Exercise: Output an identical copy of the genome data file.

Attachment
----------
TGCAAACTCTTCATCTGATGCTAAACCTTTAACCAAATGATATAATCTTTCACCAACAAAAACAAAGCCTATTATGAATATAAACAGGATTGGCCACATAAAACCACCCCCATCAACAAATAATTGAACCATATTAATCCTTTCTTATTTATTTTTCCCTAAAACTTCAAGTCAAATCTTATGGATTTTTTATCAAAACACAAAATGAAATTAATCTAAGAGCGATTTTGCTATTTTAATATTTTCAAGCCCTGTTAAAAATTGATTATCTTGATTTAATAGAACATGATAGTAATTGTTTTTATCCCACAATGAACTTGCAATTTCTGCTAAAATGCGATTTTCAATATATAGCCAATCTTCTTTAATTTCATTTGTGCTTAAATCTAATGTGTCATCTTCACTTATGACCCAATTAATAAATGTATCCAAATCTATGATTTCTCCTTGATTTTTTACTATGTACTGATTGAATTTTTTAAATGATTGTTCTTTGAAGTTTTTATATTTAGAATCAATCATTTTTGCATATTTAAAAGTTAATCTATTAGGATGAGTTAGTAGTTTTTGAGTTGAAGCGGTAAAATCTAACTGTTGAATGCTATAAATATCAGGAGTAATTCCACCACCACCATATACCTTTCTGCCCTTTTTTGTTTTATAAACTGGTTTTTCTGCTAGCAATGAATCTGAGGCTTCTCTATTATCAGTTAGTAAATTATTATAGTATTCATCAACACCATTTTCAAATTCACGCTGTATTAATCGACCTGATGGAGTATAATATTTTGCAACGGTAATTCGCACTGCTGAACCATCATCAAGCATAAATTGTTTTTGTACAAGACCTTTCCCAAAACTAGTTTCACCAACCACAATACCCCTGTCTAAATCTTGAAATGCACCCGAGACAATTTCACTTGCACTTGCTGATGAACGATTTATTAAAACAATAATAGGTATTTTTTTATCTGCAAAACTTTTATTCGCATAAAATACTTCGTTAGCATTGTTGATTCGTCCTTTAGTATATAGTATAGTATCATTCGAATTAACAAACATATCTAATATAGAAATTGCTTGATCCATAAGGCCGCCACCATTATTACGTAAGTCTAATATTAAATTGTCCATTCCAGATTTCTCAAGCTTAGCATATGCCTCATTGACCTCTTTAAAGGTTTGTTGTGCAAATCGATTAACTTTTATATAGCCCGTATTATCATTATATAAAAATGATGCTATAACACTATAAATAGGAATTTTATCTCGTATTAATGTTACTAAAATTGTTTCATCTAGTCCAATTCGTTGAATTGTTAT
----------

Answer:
TGCAAACTCTTCATCTGATGCTAAACCTTTAACCAAATGATATAATCTTTCACCAACAAAAACAAAGCCTATTATGAATATAAACAGGATTGGCCACATAAAACCACCCCCATCAACAAATAATTGAACCATATTAATCCTTTCTTATTTATTTTTCCCTAAAACTTCAAGTCAAATCTTATGGATTTTTTATCAAAACACAAAATGAAATTAATCTAAGAGCGATTTTGCTATTTTAATATTTTCAAGCCCTGTTAAAAATTGATTATCTTGATTTAATAGAACATGATAGTAATTGTTTTTATCCCACAATGAACTTGCAATTTCTGCTAAAATGCGATTTTCAATATATAGCCAATCTTCTTTAATTTCATTTGTGCTTAAATCTAATGTGTCATCTTCACTTATGACCCAATTAATAAATGTATCCAAATCTATGATTTCTCCTTGATTTTTTACTATGTACTGATTGAATTTTTTAAATGATTGTTCTTTGAAGTTTTTATATTTAGAATCAATCATTTTTGCATATTTAAAAGTTAATCTATTAGGATGAGTTAGTAGTTTTTGAGTTGAAGCGGTAAAATCTAACTGTTGAATGCTATAAATATCAGGAGTAATTCCACCACCACCATATACCTTTCTGCCCTTTTTTGTTTTATAAACTGGTTTTTCTGCTAGCAATGAATCTGAGGCTTCTCTATTATCAGTTAGTAAATTATTATAGTATTCATCAACACCATTTTCAAATTCACGCTGTATTAATCGACCTGATGGAGTATAATATTTTGCAACGGTAATTCGCACTGCTGAACCATCATCAAGCATAAATTGTTTTTGTACAAGACCTTTCCCAAAACTAGTTTCACCAACCACAATACCCCTGTCTAAATCTTGAAATGCACCCGAGACAATTTCACTTGCACTTGCTGATGAACGATTTATTAAAACAATAATAGGTATTTTTTTATCTGCAAAACTTTTATTCGCATAAAATACTTCGTTAGCATTGTTGATTCGTCCTTTAGTATATAGTATAGTATCATTCGAATTAACAAACATATCTAATATAGAAATTGCTTGATCCATAAGGCCGCCACCATTATTACGTAAGTCTAATATTAAATTGTCCATTCCAGATTTCTCAAGCTTAGCATATGCCTCATTGACCTCTTTAAAGGTTTGTTGTGCAAATCGATTAACTTTTATATAGCCCGTATTATCATTATATAAAAATGATGCTATAACACTATAAATAGGAATTTTATCTCGTATTAATGTTACTAAAATTGTTTCATCTAGTCCAATTCGTTGAATTGTTAT